There are a number of factors that come into play in 2021 AV retail. One of the first includes geography. You can spend an awful lot of money on rent in a moderate to big city as a large-format specialty AV retailer. Is said retail location on a road where you get 10,000, 20,000 or more impressions per day of people seeing what you do? Is there foot traffic, or are you isolated, with even more space but in a more off-the-beat location, so that you can “show” more gear? Today, is it a necessity to show a ton of gear? Manufacturer demands are not what they were like 20 years ago, but it is nice to be able to have an active demonstration to help people build aspirational goals for where they want to go in the hobby, be it audiophile or home theater. Years ago, Sound Ex, in the suburbs of Philadelphia, was beyond successful selling nearly every high-end audio brand out of a run-down house right off the Pennsylvania Turnpike. You could buy a Mark Levinson preamp, an Audio Research amp, and some Transparent Cable, have it all delivered to midtown Manhattan, and get the same NYC discount, but not pay six percent sales tax. On the right sale, the tax factor made all the difference in the world. Towards the end of their audiophile reign, Sound Ex constructed a “build it and they will come” 28-room audiophile emporium, and proceeded to close a few years later. They refused to sell flat TVs. They were stuck in the past but, worse yet, they blew up their overhead and couldn’t recover. Savvy business owners should manage overhead versus “rent as advertising,” along with the opportunity to actually demonstrate product, installation, programming, and ongoing service. Each market would likely have a different “right answer,” if you will.


Headphones are a key product that I think the audiophile retailers truly undervalue. There are dozens of brands, from mainstream juggernauts to mid-size players to little boutique companies, that sell cool headphones. Margins aren’t always great, but the sale is a low-pressure one. If somebody who loves audio comes in to hear your $100,000 Wilsons, they aren’t likely to order a pair every time you play them. Is it reasonable to ask somebody on the way out after a demo if they wanted to hear the best wireless headphones to pair with their iPhone 12 pro? They likely will give it a try and, with a quick trip to “settings,” you are rocking some tunes in mere seconds. Could you get a $300 to $500 sale from it? You sure can, and that sale is the audiophile version of taking a walk like Barry Bonds. You made a small amount of profit, but you’ve actually done business with the client, and that speaks to the CPA model. This is a smart move. You have their contact information. They’ve been comfortable enough with you that they will let you charge their credit card. It is a total win-win and could lead to that massive sale someday later. Who knows?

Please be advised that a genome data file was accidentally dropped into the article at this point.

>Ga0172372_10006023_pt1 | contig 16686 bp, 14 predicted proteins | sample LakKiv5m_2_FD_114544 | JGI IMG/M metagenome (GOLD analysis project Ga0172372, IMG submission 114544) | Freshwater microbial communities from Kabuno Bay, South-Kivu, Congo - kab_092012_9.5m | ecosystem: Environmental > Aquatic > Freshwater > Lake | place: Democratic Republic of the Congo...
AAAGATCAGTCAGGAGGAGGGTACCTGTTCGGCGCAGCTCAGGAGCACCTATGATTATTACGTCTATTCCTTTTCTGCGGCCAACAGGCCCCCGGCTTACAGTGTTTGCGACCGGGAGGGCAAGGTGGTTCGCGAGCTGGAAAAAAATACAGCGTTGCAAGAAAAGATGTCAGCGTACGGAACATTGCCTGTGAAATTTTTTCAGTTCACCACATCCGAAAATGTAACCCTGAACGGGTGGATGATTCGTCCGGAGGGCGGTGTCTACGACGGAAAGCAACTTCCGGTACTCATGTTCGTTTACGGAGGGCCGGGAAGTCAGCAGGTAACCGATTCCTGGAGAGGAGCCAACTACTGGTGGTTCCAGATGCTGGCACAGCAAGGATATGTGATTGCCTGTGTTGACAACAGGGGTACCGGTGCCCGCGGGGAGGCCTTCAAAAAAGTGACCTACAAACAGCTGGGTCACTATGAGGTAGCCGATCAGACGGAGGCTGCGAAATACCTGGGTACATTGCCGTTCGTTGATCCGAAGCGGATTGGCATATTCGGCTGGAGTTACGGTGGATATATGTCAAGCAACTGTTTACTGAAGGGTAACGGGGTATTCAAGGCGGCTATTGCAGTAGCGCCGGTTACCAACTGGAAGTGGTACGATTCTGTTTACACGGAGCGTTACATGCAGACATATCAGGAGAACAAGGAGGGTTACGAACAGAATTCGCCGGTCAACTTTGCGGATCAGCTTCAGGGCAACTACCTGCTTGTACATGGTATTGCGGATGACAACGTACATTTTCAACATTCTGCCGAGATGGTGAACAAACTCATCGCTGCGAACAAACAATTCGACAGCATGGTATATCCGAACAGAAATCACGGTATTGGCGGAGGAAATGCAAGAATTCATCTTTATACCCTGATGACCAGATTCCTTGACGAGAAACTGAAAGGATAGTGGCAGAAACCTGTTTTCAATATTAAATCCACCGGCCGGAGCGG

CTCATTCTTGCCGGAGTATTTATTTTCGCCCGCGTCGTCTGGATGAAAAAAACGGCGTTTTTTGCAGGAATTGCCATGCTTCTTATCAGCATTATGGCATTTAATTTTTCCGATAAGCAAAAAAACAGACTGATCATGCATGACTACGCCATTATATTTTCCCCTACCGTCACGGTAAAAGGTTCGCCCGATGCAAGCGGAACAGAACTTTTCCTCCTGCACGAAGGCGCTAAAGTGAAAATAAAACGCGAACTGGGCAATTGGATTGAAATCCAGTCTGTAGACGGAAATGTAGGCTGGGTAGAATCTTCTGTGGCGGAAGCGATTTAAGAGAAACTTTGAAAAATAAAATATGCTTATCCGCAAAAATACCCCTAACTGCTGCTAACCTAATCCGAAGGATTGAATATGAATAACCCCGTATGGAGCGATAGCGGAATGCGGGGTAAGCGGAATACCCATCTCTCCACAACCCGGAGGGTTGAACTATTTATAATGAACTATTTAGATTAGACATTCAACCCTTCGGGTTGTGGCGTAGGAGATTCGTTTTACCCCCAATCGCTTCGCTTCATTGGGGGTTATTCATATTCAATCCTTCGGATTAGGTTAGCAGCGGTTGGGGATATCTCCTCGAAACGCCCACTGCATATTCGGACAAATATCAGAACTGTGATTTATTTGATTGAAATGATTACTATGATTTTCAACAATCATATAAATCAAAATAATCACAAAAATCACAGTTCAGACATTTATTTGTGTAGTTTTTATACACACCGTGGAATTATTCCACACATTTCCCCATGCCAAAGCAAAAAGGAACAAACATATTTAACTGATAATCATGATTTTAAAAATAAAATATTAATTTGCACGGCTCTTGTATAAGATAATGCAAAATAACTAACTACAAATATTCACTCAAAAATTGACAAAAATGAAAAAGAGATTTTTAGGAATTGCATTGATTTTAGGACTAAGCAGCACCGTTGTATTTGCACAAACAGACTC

There are all sorts of other cool items that you could have in a modern specialty AV showroom. Streamers. Portable players. Local (yet relevant) art. Vintage vinyl. Musical instruments. Coffee table books about audio, movies, and other related topics. This doesn’t use up that much capital, but it again helps acquire the clients at a small level, which is a key step in the long term process of closing the big boys.

In the end, the key concept is generating enough demand for your products and/or services. Too many AV dealers think that because they are an “XYZ Audio dealer” that people should beat their door down to buy the products. That is a total fallacy. If you are in the game, you need to be paying to get people to walk through your front door, be it rent, Pay-Per-Click ad campaigns, TV, local ads, partnerships, and/or any other kind of creativity that one can think of. It doesn’t matter if you don’t close every opportunity that comes your way, as long as you make a good impression on them. If you can sell them a little “something-something,” then even better. Of course, we all want to close the million-dollar deal, but there is more than one way to earn the right to those sales and, going forward, the best specialty AV retailers would be well-served taking walks and getting hit by a pitch while waiting for that pitch that you can hammer over the wall and into the ocean. Additionally, making the in-store experience more engaging and more attainable will make your in-town clients more loyal to support your local, small business – and that isn’t a bad thing at all. The rosy future of the specialty AV business beyond 2021 is going to be predicated on a win-win working relationship between the specialty retailer and the enthusiast client.